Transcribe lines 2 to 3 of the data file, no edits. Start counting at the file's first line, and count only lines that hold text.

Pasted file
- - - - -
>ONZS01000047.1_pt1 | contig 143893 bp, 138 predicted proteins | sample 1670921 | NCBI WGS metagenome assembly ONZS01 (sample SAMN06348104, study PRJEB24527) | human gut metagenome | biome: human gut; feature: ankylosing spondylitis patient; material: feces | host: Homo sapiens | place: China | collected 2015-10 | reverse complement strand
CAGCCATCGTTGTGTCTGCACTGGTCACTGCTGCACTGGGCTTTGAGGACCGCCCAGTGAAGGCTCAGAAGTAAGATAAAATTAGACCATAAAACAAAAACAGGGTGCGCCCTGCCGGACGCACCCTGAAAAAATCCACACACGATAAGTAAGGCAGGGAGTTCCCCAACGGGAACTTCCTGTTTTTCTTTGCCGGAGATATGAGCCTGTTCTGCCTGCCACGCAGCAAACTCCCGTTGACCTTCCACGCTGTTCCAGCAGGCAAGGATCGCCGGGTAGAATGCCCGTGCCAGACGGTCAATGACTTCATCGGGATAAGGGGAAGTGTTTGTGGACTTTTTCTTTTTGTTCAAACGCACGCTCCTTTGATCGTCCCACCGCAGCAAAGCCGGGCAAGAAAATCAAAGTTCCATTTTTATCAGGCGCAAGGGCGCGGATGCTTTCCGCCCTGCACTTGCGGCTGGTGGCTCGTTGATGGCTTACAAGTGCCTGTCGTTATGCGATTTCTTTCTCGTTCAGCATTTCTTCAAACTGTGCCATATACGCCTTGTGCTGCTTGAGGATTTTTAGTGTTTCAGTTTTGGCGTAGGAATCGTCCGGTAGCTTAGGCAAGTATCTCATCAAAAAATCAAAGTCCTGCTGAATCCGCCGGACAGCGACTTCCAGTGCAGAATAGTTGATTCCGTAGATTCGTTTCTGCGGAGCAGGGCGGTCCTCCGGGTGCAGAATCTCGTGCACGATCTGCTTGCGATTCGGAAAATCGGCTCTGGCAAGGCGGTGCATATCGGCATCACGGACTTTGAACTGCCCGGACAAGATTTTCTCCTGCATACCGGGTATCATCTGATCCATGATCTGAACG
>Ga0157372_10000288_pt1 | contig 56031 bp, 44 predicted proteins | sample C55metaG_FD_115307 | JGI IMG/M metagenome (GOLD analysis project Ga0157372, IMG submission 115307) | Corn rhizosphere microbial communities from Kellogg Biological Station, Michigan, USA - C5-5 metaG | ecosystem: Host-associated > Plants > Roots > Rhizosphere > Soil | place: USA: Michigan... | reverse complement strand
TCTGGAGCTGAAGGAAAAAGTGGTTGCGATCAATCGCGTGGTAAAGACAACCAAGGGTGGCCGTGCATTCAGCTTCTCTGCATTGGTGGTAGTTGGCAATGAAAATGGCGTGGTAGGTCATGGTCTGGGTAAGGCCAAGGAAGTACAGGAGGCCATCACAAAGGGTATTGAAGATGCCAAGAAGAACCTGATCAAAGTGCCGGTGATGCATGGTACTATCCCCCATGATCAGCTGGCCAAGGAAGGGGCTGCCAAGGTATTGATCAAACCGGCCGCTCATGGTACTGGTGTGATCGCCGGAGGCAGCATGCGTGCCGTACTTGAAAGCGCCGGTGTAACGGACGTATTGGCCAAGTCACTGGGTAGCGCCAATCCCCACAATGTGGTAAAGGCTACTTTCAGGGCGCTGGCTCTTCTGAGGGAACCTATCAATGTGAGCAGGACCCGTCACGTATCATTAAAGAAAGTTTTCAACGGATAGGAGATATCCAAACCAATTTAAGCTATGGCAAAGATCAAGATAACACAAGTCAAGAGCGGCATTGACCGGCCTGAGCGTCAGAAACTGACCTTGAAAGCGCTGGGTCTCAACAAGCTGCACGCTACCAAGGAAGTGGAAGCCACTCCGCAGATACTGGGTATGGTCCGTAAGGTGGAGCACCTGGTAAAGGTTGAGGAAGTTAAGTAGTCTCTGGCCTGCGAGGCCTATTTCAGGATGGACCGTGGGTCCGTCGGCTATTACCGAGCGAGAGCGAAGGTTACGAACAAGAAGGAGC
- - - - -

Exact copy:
CAGCCATCGTTGTGTCTGCACTGGTCACTGCTGCACTGGGCTTTGAGGACCGCCCAGTGAAGGCTCAGAAGTAAGATAAAATTAGACCATAAAACAAAAACAGGGTGCGCCCTGCCGGACGCACCCTGAAAAAATCCACACACGATAAGTAAGGCAGGGAGTTCCCCAACGGGAACTTCCTGTTTTTCTTTGCCGGAGATATGAGCCTGTTCTGCCTGCCACGCAGCAAACTCCCGTTGACCTTCCACGCTGTTCCAGCAGGCAAGGATCGCCGGGTAGAATGCCCGTGCCAGACGGTCAATGACTTCATCGGGATAAGGGGAAGTGTTTGTGGACTTTTTCTTTTTGTTCAAACGCACGCTCCTTTGATCGTCCCACCGCAGCAAAGCCGGGCAAGAAAATCAAAGTTCCATTTTTATCAGGCGCAAGGGCGCGGATGCTTTCCGCCCTGCACTTGCGGCTGGTGGCTCGTTGATGGCTTACAAGTGCCTGTCGTTATGCGATTTCTTTCTCGTTCAGCATTTCTTCAAACTGTGCCATATACGCCTTGTGCTGCTTGAGGATTTTTAGTGTTTCAGTTTTGGCGTAGGAATCGTCCGGTAGCTTAGGCAAGTATCTCATCAAAAAATCAAAGTCCTGCTGAATCCGCCGGACAGCGACTTCCAGTGCAGAATAGTTGATTCCGTAGATTCGTTTCTGCGGAGCAGGGCGGTCCTCCGGGTGCAGAATCTCGTGCACGATCTGCTTGCGATTCGGAAAATCGGCTCTGGCAAGGCGGTGCATATCGGCATCACGGACTTTGAACTGCCCGGACAAGATTTTCTCCTGCATACCGGGTATCATCTGATCCATGATCTGAACG
>Ga0157372_10000288_pt1 | contig 56031 bp, 44 predicted proteins | sample C55metaG_FD_115307 | JGI IMG/M metagenome (GOLD analysis project Ga0157372, IMG submission 115307) | Corn rhizosphere microbial communities from Kellogg Biological Station, Michigan, USA - C5-5 metaG | ecosystem: Host-associated > Plants > Roots > Rhizosphere > Soil | place: USA: Michigan... | reverse complement strand